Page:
There are a few contenders for the coolest outdoor game venue to date. Fenway has to be up there - maybe not as the best Winter Classic, but the setting might have been. The Big House will be cool, but more for the sheer size than any deeper meaning. But that picture above…that…that is going to be awesome.
That’s the Roman Ampitheatre, and it will be home to two outdoor games in September of this year, one between Croatia’s Medvescak Zagreb and Olimpija Ljubljana (let’s be honest, I could’ve had my cat step on my keyboard to create those team names and you wouldn’t have known the difference), and two days later the Vienna Capitals will take the ice in the second game.
Watch the animated video of the venue…
from Dmitry Chesnokov of Puck Daddy,
Just under a week ago, we wrote about Alexander Radulov and his KHL rights being traded to CSKA, the storied Red Army club.
On Monday, the news comes that Radulov will indeed play in Russia next season.
The always outspoken Yuri Nikolaev, Radulov’s Russian agent, in an interview to Russian newspaper Izvestiya implied that Radulov is going to play in the KHL next season.
“Alexander no longer has thoughts, watching the sea, whether he should go to the NHL or play in the KHL,” Nikolaev told Izvestiya.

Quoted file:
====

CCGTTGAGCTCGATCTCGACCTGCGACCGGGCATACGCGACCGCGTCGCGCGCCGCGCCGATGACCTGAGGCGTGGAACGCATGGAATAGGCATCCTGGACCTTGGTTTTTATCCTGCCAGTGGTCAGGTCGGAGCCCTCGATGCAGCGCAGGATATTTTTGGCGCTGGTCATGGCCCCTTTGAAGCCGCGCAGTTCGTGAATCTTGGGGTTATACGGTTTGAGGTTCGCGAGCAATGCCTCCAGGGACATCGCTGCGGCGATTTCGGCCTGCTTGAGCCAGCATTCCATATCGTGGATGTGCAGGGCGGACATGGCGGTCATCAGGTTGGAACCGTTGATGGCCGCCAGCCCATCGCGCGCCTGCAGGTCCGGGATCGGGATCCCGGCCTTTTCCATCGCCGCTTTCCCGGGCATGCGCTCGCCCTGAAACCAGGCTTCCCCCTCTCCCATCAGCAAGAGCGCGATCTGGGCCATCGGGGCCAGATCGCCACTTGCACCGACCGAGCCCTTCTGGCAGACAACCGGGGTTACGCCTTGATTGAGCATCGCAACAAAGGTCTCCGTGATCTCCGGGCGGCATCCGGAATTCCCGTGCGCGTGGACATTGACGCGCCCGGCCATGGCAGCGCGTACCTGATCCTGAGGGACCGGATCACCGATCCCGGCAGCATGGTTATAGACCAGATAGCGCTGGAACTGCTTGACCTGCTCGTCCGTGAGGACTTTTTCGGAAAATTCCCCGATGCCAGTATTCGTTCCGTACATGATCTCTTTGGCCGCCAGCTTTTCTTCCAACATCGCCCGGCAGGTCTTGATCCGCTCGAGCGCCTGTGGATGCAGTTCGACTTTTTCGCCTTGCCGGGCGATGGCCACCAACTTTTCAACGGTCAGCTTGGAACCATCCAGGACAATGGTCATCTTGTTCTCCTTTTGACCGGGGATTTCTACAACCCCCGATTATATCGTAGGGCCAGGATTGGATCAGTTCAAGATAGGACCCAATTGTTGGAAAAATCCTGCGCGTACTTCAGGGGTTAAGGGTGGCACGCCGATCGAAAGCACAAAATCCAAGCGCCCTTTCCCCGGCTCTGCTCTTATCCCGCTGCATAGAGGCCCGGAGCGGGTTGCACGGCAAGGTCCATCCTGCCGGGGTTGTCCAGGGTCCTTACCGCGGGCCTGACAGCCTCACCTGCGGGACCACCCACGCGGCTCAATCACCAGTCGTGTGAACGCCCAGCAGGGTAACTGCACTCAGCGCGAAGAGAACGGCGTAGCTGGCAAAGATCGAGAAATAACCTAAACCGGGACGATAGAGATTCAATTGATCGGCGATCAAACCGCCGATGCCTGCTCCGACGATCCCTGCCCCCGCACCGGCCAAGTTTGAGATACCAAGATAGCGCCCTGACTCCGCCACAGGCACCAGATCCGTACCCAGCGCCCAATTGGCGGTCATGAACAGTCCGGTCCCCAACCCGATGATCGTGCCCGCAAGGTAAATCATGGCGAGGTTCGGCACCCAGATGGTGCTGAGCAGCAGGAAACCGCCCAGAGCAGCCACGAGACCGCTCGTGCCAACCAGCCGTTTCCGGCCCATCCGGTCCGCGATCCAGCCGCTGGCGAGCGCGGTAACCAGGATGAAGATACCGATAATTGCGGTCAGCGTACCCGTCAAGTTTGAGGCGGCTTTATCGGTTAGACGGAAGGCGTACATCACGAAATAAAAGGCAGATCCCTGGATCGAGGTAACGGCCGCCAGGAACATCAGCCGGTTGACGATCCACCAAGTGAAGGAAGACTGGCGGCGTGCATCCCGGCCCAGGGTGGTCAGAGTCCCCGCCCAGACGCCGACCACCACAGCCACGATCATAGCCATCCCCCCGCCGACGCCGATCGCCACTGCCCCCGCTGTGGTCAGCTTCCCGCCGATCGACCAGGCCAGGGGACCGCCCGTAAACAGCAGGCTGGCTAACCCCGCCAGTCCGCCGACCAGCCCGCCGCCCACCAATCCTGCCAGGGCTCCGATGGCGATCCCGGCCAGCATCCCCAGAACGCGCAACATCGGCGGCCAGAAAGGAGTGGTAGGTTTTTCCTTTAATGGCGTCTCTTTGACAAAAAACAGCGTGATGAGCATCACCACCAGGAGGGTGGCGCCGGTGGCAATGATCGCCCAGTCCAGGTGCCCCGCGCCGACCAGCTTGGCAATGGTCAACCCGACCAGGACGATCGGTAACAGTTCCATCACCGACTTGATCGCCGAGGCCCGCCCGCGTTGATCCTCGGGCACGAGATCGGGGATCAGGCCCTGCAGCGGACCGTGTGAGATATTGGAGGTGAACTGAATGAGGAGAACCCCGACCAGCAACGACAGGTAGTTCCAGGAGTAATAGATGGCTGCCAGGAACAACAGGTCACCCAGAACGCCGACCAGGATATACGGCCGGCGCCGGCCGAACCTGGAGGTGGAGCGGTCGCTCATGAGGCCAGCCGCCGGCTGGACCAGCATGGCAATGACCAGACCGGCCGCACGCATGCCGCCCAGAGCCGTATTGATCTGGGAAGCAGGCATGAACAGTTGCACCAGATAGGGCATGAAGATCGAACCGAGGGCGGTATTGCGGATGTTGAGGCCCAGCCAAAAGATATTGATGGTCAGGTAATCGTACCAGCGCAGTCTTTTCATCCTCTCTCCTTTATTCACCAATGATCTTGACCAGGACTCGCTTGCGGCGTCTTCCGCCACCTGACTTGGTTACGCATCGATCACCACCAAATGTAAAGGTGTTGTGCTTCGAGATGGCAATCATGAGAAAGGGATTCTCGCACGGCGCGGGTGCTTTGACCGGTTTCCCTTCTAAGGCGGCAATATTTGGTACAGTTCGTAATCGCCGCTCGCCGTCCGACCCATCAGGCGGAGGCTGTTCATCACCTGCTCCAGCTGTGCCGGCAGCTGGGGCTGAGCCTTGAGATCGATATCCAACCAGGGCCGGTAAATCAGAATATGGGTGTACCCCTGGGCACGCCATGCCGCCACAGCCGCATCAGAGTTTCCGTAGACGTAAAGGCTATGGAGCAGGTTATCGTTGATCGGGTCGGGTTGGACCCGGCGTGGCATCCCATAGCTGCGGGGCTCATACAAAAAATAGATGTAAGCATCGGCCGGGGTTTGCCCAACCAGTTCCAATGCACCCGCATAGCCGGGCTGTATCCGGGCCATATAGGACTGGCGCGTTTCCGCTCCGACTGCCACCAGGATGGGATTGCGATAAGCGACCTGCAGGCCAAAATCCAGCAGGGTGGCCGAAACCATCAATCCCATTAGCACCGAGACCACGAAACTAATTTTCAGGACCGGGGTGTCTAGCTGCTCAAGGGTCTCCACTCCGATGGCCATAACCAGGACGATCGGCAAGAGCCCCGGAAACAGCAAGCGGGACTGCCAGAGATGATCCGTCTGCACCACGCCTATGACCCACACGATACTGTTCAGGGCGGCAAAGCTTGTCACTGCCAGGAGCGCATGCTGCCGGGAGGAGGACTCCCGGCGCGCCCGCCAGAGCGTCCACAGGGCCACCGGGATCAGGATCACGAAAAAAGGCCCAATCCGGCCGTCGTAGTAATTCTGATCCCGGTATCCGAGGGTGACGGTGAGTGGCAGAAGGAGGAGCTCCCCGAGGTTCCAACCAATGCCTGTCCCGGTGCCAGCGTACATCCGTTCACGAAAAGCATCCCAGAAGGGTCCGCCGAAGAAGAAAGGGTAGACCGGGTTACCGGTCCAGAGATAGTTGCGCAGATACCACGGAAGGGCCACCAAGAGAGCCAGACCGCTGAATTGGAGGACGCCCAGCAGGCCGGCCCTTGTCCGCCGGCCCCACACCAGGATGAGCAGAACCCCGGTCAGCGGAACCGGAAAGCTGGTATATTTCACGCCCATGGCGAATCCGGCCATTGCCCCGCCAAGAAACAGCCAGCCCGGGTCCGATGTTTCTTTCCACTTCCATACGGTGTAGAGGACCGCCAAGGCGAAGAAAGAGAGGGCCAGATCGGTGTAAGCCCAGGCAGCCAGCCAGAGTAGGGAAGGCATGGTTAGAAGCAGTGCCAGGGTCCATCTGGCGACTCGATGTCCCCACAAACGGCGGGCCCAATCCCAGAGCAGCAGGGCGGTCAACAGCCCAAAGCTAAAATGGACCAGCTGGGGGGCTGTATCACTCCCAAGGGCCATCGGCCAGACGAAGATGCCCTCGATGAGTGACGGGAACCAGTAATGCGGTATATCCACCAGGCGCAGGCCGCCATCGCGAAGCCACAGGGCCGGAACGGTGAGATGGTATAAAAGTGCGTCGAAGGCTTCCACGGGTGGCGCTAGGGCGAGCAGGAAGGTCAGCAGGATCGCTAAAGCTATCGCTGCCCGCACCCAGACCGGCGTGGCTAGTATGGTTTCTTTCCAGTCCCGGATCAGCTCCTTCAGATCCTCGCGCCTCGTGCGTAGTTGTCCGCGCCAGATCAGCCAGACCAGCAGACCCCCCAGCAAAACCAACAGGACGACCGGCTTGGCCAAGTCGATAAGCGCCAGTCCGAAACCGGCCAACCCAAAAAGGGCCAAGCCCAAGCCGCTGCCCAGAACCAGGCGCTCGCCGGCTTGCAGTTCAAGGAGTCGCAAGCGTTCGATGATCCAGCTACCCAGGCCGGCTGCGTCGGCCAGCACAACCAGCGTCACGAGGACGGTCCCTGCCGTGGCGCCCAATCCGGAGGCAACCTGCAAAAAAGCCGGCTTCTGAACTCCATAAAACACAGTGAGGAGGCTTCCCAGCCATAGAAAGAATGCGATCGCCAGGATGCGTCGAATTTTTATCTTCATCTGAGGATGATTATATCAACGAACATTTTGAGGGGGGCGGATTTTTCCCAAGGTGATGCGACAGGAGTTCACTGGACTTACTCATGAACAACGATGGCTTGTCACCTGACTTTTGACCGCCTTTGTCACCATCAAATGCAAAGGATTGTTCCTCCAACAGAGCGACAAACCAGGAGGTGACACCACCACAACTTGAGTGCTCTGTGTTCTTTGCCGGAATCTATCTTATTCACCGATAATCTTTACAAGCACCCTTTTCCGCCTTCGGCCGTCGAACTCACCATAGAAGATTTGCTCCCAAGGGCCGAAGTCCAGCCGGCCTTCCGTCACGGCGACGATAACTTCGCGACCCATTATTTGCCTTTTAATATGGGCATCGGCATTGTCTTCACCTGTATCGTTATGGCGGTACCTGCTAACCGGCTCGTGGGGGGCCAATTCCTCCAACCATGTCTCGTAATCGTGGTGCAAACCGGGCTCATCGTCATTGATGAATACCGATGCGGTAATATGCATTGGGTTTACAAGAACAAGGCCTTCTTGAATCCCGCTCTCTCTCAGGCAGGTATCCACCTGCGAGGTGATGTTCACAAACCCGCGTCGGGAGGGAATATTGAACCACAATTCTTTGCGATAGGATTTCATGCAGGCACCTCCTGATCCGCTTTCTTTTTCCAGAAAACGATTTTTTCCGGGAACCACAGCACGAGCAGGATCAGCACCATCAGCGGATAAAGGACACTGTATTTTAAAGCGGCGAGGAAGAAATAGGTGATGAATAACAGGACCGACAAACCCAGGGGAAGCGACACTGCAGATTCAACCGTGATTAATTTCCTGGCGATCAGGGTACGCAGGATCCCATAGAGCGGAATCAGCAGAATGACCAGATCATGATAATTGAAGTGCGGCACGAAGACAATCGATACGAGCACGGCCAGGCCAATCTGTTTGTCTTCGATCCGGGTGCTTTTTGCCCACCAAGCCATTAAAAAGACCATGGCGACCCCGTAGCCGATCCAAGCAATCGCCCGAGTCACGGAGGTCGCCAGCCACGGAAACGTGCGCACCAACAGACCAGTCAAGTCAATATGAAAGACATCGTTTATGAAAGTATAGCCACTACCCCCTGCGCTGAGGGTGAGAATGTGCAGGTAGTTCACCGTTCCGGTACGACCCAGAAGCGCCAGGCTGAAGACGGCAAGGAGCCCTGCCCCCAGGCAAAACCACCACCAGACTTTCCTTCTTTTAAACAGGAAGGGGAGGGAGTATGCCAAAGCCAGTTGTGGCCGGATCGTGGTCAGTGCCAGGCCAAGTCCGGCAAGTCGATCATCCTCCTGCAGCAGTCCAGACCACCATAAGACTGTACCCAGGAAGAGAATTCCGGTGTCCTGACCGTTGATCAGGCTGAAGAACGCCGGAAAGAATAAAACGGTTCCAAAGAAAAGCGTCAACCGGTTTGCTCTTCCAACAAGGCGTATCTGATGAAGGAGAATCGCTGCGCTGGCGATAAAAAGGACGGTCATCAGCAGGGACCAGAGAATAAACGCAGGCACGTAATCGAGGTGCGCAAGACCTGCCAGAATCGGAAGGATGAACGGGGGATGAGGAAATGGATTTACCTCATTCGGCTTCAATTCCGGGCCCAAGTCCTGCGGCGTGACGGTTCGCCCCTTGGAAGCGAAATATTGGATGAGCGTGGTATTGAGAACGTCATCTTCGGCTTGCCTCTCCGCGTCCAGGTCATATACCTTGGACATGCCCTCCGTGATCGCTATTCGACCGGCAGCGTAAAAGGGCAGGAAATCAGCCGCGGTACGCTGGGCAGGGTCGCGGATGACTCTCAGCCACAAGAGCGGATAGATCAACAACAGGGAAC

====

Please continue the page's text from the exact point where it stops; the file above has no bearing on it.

“We are negotiating with CSKA about a personal contract. However we are not in CSKA yet; there are matters we have to discuss with the club’s general managers.
Magnitogorsk of the KHL has hired longtime NHL coach Paul Maurice as their next head coach.
Maurice joins Magnitogorsk after a 15-year head coaching career in the NHL with the Carolina Hurricanes, Toronto Maple Leafs and Hartford Whalers.
Former Hurricanes goalie coach Tom Barrasso will also join Maurice on the Magnitogorsk bench as an assistant coach.
from Chris Johnston of the CP at the Globe and Mail,
It’s an intriguing scenario for the Leafs. Drafted in the sixth round in 2006 by former GM John Ferguson Jr., Komarov has taken major strides over the last few years and was a key member of the Dynamo Moscow team that recently won the KHL championship.